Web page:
NOBLE, Okla. - A bald eagle was poisoned earlier this month despite efforts of rescue workers to save it.
The poisoning of our national emblem is not a good sign for the safety of Oklahomans.
Rhondi Large said she makes it her mission to help heal animals struggling to survive.
When the bald eagle was brought to WildCare for treatment, Large knew right away something was very wrong.
"She just didn't have the fight," Large said. "She didn't have the spunk, the fire, that normally they would have."
Despite everything Large and her team could do, a few days later the bird died.
The cause? High levels of lead and rat poison.
"She was just way too toxic for us to be able to pull through," she said.
This poisoning isn't just a problem for animals, it's a big problem for people as well.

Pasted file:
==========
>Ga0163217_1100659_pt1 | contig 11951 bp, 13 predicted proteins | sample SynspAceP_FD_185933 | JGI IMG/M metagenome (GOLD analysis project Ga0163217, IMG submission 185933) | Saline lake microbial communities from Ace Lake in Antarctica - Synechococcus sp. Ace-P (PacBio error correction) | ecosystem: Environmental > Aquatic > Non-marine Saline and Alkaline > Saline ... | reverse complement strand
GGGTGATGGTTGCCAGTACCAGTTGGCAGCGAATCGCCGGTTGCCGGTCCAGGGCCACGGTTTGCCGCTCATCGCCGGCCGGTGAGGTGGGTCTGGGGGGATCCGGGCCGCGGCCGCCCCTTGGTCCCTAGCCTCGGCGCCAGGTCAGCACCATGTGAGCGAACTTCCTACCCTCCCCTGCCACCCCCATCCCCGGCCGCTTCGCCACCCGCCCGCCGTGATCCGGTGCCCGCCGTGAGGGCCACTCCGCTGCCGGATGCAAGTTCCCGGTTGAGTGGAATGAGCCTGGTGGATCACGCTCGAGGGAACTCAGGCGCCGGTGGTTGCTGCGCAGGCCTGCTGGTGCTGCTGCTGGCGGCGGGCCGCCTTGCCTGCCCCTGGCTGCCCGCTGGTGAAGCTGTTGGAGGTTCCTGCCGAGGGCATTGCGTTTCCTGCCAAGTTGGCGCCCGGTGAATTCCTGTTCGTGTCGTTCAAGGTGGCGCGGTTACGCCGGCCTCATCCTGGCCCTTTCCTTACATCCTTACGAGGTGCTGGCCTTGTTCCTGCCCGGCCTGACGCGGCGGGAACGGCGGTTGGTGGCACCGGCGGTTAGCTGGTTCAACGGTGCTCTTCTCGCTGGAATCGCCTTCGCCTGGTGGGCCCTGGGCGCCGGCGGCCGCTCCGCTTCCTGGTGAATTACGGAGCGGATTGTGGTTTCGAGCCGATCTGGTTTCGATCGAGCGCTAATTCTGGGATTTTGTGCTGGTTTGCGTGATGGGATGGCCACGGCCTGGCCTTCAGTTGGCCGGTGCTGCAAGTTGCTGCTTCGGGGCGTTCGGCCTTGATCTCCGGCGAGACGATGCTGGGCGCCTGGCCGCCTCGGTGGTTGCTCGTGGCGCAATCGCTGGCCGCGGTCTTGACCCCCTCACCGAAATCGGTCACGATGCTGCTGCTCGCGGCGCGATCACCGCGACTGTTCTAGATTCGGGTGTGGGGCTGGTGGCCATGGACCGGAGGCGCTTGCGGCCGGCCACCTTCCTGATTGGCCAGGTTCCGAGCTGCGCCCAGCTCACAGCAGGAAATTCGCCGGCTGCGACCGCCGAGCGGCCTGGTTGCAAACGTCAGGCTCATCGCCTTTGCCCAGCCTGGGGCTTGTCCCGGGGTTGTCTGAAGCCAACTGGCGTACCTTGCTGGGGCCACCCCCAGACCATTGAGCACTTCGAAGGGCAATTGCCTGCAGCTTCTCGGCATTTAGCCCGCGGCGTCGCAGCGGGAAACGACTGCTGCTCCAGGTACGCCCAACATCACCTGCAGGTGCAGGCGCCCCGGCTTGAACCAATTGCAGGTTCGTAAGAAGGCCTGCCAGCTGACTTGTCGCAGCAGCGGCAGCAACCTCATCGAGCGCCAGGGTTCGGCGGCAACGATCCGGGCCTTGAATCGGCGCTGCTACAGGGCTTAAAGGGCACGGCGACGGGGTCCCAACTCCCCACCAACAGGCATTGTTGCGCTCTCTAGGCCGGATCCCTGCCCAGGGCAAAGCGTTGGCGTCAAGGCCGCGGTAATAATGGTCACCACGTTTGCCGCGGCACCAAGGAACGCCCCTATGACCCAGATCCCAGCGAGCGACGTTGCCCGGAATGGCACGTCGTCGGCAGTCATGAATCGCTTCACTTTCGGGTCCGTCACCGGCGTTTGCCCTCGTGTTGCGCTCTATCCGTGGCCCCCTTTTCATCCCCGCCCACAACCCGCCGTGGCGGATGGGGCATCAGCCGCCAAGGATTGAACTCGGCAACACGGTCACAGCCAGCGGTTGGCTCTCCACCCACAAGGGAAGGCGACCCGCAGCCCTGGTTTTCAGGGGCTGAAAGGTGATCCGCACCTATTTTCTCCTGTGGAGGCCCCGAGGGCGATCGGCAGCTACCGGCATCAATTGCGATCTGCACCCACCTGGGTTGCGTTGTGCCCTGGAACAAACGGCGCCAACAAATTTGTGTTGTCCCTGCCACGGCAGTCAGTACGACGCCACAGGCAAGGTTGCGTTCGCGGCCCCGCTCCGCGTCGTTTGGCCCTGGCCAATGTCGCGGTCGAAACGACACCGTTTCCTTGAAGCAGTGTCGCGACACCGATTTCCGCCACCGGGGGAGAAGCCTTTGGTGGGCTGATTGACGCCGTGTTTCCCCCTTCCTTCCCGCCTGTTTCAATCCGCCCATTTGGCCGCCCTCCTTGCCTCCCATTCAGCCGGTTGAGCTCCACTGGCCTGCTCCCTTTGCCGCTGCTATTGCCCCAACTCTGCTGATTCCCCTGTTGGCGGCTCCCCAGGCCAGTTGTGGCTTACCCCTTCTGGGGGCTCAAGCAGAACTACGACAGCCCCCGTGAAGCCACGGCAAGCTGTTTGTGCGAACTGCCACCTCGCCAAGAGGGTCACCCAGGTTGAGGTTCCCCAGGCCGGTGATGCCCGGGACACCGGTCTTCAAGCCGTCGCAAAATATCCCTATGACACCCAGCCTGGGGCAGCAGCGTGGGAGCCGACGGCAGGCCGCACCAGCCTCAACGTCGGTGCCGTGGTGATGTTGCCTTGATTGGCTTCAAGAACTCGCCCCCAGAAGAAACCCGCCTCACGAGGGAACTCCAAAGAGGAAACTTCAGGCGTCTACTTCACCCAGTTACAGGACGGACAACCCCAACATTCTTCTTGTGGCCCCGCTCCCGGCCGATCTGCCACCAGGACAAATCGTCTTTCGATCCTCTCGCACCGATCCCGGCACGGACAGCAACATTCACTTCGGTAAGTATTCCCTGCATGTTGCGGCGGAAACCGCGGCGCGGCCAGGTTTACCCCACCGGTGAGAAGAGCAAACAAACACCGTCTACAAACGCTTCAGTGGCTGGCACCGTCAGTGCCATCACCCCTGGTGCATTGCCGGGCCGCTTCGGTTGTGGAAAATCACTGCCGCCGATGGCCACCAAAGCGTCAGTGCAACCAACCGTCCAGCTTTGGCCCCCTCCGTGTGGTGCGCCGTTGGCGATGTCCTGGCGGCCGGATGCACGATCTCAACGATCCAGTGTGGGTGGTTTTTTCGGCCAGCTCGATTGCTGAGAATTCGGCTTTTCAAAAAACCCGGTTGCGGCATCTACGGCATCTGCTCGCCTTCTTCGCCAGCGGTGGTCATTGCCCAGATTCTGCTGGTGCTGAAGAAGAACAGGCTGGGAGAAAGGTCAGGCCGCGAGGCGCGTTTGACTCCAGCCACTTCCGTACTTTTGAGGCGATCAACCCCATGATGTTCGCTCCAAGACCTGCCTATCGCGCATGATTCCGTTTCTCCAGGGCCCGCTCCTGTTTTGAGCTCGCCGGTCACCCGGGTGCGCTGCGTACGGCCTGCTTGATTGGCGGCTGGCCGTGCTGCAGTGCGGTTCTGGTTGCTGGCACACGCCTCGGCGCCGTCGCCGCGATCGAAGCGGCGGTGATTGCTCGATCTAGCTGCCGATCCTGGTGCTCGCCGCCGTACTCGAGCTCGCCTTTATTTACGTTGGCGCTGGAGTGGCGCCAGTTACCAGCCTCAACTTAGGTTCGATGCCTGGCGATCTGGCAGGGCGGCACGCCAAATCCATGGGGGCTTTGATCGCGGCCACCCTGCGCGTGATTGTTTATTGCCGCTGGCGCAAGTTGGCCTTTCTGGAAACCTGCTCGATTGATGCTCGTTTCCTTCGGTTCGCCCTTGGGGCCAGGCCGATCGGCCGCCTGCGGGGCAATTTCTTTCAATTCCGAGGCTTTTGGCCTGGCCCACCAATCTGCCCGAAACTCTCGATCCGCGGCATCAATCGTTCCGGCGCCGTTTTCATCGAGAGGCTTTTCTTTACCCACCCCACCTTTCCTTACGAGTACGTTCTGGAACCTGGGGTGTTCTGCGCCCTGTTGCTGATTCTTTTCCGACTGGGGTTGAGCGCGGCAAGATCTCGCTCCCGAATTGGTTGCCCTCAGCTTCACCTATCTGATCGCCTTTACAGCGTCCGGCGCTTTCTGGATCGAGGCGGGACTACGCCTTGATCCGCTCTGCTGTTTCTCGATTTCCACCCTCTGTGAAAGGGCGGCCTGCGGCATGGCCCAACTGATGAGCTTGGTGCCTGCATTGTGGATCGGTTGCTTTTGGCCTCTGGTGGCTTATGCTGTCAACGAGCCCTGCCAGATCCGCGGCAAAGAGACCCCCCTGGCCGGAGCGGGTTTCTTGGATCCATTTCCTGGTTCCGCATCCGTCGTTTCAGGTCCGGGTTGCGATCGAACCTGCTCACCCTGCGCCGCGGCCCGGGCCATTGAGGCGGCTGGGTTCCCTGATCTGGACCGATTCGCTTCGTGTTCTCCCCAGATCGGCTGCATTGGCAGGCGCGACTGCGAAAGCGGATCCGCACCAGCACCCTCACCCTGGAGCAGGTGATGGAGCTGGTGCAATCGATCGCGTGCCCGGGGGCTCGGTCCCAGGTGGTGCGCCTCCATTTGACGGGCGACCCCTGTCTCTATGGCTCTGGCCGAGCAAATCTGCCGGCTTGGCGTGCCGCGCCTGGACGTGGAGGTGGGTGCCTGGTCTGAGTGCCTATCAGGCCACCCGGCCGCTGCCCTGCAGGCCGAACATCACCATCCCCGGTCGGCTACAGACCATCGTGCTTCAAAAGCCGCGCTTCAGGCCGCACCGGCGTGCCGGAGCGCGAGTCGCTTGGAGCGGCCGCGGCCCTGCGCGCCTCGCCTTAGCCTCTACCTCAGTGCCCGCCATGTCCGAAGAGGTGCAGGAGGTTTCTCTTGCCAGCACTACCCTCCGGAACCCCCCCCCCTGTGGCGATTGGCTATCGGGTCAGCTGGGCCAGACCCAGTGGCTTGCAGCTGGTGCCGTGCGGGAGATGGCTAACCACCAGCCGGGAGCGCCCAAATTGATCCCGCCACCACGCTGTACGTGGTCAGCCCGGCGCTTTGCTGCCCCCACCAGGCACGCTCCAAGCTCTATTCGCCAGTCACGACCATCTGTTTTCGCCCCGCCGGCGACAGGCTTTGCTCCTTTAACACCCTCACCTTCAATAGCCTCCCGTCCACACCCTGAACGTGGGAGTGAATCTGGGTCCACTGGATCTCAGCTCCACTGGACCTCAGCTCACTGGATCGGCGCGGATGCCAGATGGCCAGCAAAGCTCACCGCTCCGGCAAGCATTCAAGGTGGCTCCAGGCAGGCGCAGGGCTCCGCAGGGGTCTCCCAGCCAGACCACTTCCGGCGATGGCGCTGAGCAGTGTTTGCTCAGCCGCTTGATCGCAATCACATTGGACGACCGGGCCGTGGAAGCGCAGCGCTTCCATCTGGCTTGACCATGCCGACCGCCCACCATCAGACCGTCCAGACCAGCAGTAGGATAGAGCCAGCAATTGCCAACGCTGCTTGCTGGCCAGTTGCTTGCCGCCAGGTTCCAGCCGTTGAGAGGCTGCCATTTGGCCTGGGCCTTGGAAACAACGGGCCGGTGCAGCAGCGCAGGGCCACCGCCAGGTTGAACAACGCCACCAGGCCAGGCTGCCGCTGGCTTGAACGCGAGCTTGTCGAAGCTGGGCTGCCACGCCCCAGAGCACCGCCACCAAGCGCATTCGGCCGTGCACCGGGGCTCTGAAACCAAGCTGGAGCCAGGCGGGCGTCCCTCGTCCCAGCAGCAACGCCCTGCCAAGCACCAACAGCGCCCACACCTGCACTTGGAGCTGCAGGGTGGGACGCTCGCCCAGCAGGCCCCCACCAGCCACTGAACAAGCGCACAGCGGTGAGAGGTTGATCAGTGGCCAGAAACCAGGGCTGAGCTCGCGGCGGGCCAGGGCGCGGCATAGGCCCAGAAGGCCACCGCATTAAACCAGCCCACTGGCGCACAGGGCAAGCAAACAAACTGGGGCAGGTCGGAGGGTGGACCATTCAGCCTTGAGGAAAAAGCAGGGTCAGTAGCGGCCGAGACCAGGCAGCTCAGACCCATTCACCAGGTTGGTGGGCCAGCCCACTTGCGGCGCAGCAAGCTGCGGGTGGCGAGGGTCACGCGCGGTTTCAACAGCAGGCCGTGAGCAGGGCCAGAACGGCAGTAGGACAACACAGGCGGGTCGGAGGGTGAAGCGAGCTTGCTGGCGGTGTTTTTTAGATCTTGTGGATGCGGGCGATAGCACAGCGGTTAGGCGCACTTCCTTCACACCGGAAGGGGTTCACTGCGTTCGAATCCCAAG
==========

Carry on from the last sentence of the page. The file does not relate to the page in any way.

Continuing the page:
Because animals often act as sentinels for humans, the death of one by man-made substances raises warning signs.
"The birds are eating fish and we're out there catching fish and eating our fish when we catch them, having fish frys out on the campsites," Large said. "That's the same thing these birds are having. It does make you think twice."
Large said WildCare treats a few bald eagles every year before they're released back into the wild.
But she's seeing more and more coming in that have been poisoned, a trend she said is tragic and alarming.
"It's horrible that we lost another eagle, our national symbol, it's horrible that we lost another life on the planet," she said. "We really need to be concerned about what we`re putting out there in the environment."
You can catch their spring baby shower Saturday, April 27, from 2 p.m. to 5 p.m.
7601 84th St.
You'll be able to see hundreds of wild animals in various stages of recovery and tour their seven-acre facility.
The event has no admission fee and donations are welcome.
The WildCare baby shower is one of only two days they're open to the public for tours.